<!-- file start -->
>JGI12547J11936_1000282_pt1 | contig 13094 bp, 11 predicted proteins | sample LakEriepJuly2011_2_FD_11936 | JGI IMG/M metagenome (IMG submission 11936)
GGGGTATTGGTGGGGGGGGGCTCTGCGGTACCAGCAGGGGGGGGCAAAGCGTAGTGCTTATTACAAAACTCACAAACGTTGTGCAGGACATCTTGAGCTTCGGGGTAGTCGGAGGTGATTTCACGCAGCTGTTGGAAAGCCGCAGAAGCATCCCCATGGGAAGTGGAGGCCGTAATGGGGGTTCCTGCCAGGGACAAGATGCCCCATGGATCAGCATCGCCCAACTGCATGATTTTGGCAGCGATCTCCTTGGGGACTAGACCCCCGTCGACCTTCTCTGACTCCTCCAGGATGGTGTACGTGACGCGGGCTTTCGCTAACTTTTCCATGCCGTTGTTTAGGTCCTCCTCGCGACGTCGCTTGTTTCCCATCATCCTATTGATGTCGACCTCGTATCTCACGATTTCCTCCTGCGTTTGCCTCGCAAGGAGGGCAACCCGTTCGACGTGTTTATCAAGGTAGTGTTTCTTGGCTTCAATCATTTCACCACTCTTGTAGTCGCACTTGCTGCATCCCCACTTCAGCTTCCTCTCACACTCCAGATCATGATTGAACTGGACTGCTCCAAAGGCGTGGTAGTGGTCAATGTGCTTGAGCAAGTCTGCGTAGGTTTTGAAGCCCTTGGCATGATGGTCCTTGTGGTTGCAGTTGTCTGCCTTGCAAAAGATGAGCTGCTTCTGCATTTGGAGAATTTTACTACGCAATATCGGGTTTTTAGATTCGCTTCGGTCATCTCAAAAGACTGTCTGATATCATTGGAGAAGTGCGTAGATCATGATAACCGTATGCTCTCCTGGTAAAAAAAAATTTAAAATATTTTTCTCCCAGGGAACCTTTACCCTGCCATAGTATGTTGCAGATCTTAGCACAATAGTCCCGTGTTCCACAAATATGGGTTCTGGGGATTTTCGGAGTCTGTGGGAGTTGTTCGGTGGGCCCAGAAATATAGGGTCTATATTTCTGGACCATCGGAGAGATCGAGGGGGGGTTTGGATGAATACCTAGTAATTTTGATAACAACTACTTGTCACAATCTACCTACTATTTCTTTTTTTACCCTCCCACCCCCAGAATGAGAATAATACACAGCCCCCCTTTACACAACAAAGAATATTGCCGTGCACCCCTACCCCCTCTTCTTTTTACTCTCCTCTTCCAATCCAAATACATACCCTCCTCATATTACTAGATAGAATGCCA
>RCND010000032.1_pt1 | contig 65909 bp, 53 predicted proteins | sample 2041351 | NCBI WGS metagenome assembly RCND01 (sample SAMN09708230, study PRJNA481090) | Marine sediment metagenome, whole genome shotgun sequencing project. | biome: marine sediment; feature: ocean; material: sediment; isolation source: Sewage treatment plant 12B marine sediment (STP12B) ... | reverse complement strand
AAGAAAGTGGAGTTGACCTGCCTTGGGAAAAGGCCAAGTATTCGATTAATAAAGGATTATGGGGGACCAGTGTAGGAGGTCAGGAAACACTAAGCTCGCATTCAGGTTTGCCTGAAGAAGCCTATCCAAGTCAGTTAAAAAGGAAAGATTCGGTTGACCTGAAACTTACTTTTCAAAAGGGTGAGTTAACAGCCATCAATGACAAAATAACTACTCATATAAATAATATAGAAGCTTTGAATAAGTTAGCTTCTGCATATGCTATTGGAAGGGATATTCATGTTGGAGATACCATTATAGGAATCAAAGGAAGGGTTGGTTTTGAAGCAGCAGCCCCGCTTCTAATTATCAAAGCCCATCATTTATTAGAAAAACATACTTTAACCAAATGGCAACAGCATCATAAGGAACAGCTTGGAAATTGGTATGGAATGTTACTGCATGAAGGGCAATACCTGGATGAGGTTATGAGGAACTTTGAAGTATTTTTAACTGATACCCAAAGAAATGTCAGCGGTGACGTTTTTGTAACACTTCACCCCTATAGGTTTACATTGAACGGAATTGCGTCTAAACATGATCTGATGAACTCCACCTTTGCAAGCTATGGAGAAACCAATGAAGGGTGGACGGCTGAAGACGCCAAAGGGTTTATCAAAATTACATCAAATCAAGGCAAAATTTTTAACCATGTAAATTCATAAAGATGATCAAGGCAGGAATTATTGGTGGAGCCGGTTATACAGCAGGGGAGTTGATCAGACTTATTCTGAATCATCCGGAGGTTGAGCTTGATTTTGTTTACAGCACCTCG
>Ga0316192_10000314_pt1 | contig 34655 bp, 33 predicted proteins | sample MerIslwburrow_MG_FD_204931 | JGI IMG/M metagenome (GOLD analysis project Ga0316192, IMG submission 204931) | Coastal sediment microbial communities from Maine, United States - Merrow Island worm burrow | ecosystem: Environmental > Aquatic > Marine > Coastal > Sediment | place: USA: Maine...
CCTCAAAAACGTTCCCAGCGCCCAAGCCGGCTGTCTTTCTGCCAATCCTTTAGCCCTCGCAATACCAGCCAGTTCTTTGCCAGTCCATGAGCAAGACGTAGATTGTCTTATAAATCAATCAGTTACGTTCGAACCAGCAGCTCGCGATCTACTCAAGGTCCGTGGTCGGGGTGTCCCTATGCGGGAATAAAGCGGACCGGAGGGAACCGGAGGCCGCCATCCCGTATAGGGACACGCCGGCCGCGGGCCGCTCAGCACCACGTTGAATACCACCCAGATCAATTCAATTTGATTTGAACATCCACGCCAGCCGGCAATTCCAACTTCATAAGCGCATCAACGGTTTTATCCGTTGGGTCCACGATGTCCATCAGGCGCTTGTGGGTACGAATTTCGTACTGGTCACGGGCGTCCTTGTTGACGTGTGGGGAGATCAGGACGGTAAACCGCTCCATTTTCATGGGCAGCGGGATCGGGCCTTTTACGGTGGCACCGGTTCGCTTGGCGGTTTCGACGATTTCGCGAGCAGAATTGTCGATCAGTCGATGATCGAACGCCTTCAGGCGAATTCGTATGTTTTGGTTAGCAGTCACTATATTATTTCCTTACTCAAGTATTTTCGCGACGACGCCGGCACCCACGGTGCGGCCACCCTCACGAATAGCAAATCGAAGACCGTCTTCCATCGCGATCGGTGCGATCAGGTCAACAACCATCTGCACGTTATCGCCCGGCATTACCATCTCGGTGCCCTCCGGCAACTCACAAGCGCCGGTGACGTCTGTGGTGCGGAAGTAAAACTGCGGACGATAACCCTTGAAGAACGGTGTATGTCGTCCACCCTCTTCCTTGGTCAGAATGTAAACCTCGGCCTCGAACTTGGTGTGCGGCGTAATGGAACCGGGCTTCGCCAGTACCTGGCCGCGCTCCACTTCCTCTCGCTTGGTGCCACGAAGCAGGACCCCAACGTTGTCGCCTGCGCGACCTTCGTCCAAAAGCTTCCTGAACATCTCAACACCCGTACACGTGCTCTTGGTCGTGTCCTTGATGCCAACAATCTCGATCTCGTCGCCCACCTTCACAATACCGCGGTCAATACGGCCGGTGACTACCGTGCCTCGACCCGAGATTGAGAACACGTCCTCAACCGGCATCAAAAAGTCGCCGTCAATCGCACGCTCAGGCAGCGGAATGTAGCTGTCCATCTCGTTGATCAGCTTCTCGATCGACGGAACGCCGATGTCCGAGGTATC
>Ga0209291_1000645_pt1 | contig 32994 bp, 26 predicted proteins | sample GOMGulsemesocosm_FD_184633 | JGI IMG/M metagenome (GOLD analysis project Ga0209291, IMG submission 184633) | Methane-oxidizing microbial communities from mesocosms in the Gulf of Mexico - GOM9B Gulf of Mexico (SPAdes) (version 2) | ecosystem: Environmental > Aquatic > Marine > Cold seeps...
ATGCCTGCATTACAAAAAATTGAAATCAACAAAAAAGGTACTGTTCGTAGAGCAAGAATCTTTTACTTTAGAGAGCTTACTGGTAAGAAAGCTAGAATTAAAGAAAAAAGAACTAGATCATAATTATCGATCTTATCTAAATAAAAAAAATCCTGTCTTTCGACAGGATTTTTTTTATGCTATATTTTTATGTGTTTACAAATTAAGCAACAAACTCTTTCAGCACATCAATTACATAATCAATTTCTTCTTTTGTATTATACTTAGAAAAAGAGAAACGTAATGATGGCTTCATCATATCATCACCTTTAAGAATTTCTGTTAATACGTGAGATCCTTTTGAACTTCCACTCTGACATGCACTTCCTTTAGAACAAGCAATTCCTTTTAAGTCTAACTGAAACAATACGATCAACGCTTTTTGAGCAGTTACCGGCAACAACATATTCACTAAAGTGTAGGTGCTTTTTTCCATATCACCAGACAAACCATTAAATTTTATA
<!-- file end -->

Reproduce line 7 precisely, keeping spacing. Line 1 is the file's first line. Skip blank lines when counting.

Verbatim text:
>Ga0209291_1000645_pt1 | contig 32994 bp, 26 predicted proteins | sample GOMGulsemesocosm_FD_184633 | JGI IMG/M metagenome (GOLD analysis project Ga0209291, IMG submission 184633) | Methane-oxidizing microbial communities from mesocosms in the Gulf of Mexico - GOM9B Gulf of Mexico (SPAdes) (version 2) | ecosystem: Environmental > Aquatic > Marine > Cold seeps...